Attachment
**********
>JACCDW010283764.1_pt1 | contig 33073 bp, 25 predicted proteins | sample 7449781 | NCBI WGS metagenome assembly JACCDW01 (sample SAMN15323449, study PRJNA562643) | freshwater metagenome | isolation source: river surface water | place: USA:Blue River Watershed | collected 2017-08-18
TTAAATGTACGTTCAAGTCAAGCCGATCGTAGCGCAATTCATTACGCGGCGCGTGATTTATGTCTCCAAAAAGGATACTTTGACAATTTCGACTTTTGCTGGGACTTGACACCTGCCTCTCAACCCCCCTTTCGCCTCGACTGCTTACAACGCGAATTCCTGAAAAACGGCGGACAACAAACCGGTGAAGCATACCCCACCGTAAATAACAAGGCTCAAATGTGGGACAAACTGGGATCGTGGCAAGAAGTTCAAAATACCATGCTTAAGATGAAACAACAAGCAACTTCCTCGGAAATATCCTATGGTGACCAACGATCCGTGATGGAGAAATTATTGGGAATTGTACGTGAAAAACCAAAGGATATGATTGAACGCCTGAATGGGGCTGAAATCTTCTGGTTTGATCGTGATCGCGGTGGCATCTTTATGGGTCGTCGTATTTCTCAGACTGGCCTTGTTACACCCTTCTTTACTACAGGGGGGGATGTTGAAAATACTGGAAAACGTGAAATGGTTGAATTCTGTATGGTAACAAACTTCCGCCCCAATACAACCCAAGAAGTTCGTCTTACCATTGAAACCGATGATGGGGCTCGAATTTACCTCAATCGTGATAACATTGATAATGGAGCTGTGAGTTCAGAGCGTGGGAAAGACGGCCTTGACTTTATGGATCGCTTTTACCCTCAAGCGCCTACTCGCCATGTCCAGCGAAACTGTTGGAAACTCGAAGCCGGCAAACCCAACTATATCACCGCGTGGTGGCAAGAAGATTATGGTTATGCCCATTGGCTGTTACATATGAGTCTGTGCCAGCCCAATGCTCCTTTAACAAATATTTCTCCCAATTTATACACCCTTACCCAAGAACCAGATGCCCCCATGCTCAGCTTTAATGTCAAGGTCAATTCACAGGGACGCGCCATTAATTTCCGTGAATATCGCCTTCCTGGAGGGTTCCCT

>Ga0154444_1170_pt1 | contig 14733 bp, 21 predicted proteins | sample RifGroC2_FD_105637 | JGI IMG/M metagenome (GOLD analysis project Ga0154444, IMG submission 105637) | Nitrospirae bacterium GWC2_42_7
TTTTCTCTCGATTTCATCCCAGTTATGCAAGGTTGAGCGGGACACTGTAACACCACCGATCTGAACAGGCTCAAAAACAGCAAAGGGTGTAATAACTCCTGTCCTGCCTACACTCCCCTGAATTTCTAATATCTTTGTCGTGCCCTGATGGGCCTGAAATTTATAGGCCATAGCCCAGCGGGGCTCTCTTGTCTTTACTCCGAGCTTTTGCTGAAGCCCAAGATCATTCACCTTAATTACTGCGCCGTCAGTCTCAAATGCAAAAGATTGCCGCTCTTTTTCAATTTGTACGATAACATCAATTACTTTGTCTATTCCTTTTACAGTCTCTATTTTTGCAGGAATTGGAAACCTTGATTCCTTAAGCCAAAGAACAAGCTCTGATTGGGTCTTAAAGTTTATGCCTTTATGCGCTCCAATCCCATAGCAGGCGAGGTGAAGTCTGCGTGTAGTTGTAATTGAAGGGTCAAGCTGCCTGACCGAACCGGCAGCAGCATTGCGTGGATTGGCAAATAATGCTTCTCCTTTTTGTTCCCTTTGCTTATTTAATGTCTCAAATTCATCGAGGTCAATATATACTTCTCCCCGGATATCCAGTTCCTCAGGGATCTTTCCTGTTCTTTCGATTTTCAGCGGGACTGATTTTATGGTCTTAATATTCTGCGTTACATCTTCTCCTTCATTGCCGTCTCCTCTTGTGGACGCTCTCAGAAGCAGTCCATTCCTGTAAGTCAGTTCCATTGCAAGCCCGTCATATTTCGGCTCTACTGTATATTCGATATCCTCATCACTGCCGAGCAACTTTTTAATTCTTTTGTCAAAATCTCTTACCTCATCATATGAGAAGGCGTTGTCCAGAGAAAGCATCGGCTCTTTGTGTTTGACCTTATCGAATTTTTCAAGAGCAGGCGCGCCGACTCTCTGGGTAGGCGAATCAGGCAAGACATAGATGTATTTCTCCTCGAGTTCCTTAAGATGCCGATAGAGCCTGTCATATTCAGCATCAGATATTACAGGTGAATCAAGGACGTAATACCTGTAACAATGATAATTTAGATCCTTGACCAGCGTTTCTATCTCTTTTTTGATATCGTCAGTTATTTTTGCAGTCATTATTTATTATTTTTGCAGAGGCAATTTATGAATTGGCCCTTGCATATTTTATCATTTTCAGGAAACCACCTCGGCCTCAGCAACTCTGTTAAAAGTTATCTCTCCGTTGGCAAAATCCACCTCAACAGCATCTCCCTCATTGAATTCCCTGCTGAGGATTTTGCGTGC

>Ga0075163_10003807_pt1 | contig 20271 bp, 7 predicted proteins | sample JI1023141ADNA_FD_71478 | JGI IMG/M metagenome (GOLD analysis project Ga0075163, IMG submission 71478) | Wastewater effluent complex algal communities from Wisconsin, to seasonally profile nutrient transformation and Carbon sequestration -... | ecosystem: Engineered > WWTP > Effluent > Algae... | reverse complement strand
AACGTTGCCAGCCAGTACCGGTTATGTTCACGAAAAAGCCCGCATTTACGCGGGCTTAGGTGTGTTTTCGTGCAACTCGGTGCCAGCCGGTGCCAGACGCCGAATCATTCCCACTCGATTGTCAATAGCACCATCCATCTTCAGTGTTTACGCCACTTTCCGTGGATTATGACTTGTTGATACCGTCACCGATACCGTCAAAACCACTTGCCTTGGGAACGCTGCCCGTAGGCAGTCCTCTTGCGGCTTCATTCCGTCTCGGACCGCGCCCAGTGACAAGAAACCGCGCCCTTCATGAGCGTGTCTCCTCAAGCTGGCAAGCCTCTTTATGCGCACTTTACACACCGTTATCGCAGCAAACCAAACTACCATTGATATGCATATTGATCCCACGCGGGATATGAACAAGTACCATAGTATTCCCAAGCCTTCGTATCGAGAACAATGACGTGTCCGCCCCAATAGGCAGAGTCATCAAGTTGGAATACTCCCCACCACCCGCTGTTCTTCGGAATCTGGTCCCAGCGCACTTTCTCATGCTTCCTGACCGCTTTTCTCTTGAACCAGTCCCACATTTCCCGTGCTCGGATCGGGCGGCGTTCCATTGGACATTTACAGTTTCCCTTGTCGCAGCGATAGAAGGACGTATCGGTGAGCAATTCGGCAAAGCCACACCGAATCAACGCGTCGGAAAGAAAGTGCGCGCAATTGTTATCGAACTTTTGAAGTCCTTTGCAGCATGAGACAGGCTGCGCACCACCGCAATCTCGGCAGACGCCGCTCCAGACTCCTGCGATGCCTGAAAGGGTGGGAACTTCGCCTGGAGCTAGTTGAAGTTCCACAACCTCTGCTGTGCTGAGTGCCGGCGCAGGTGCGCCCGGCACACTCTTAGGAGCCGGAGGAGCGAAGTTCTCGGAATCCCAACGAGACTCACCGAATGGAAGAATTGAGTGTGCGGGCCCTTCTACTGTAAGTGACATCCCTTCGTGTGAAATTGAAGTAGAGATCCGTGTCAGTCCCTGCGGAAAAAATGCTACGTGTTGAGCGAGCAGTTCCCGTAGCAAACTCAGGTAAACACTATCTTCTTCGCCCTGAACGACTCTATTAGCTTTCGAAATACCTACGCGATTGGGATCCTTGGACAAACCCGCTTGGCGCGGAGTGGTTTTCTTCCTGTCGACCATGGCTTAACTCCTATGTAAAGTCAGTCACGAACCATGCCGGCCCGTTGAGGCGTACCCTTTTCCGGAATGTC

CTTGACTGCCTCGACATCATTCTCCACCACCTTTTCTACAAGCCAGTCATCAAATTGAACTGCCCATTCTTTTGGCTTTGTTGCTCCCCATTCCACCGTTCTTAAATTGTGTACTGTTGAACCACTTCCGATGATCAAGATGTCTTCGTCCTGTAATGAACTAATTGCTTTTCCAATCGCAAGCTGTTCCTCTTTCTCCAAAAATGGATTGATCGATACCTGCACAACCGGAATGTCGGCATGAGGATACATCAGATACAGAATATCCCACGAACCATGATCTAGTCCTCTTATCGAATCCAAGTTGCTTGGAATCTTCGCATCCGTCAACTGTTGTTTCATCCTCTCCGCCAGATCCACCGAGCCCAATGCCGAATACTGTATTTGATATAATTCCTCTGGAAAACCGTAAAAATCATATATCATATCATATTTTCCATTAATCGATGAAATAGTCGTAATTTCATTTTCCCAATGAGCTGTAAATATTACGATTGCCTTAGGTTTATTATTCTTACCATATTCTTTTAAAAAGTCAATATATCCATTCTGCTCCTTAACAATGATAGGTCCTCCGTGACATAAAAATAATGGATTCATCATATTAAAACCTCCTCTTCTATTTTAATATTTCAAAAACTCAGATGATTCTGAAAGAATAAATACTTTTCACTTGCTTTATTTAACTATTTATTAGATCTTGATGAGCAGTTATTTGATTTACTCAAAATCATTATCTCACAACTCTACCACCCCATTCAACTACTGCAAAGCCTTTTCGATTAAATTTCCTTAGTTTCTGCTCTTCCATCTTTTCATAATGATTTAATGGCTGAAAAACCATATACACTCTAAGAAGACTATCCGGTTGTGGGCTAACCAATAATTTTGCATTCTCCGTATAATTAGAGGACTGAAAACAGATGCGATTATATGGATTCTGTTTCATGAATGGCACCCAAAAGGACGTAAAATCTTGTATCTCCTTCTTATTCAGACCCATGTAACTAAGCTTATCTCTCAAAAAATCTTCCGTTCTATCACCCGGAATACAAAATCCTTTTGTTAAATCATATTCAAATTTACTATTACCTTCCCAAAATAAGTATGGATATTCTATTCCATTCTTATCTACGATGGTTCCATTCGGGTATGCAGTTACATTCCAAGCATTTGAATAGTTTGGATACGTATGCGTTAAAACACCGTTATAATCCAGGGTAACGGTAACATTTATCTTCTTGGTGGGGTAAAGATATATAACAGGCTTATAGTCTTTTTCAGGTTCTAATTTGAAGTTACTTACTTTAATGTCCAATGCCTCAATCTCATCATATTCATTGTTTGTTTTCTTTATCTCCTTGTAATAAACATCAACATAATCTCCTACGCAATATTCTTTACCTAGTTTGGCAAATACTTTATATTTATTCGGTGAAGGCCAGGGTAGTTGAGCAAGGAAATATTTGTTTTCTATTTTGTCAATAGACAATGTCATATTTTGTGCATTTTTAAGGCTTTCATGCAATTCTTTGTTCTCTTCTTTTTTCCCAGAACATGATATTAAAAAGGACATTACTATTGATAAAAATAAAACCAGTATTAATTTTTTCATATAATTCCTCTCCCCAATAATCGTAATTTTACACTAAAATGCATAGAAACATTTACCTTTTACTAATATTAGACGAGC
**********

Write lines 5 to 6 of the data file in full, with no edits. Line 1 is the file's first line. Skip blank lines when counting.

>Ga0075163_10003807_pt1 | contig 20271 bp, 7 predicted proteins | sample JI1023141ADNA_FD_71478 | JGI IMG/M metagenome (GOLD analysis project Ga0075163, IMG submission 71478) | Wastewater effluent complex algal communities from Wisconsin, to seasonally profile nutrient transformation and Carbon sequestration -... | ecosystem: Engineered > WWTP > Effluent > Algae... | reverse complement strand
AACGTTGCCAGCCAGTACCGGTTATGTTCACGAAAAAGCCCGCATTTACGCGGGCTTAGGTGTGTTTTCGTGCAACTCGGTGCCAGCCGGTGCCAGACGCCGAATCATTCCCACTCGATTGTCAATAGCACCATCCATCTTCAGTGTTTACGCCACTTTCCGTGGATTATGACTTGTTGATACCGTCACCGATACCGTCAAAACCACTTGCCTTGGGAACGCTGCCCGTAGGCAGTCCTCTTGCGGCTTCATTCCGTCTCGGACCGCGCCCAGTGACAAGAAACCGCGCCCTTCATGAGCGTGTCTCCTCAAGCTGGCAAGCCTCTTTATGCGCACTTTACACACCGTTATCGCAGCAAACCAAACTACCATTGATATGCATATTGATCCCACGCGGGATATGAACAAGTACCATAGTATTCCCAAGCCTTCGTATCGAGAACAATGACGTGTCCGCCCCAATAGGCAGAGTCATCAAGTTGGAATACTCCCCACCACCCGCTGTTCTTCGGAATCTGGTCCCAGCGCACTTTCTCATGCTTCCTGACCGCTTTTCTCTTGAACCAGTCCCACATTTCCCGTGCTCGGATCGGGCGGCGTTCCATTGGACATTTACAGTTTCCCTTGTCGCAGCGATAGAAGGACGTATCGGTGAGCAATTCGGCAAAGCCACACCGAATCAACGCGTCGGAAAGAAAGTGCGCGCAATTGTTATCGAACTTTTGAAGTCCTTTGCAGCATGAGACAGGCTGCGCACCACCGCAATCTCGGCAGACGCCGCTCCAGACTCCTGCGATGCCTGAAAGGGTGGGAACTTCGCCTGGAGCTAGTTGAAGTTCCACAACCTCTGCTGTGCTGAGTGCCGGCGCAGGTGCGCCCGGCACACTCTTAGGAGCCGGAGGAGCGAAGTTCTCGGAATCCCAACGAGACTCACCGAATGGAAGAATTGAGTGTGCGGGCCCTTCTACTGTAAGTGACATCCCTTCGTGTGAAATTGAAGTAGAGATCCGTGTCAGTCCCTGCGGAAAAAATGCTACGTGTTGAGCGAGCAGTTCCCGTAGCAAACTCAGGTAAACACTATCTTCTTCGCCCTGAACGACTCTATTAGCTTTCGAAATACCTACGCGATTGGGATCCTTGGACAAACCCGCTTGGCGCGGAGTGGTTTTCTTCCTGTCGACCATGGCTTAACTCCTATGTAAAGTCAGTCACGAACCATGCCGGCCCGTTGAGGCGTACCCTTTTCCGGAATGTC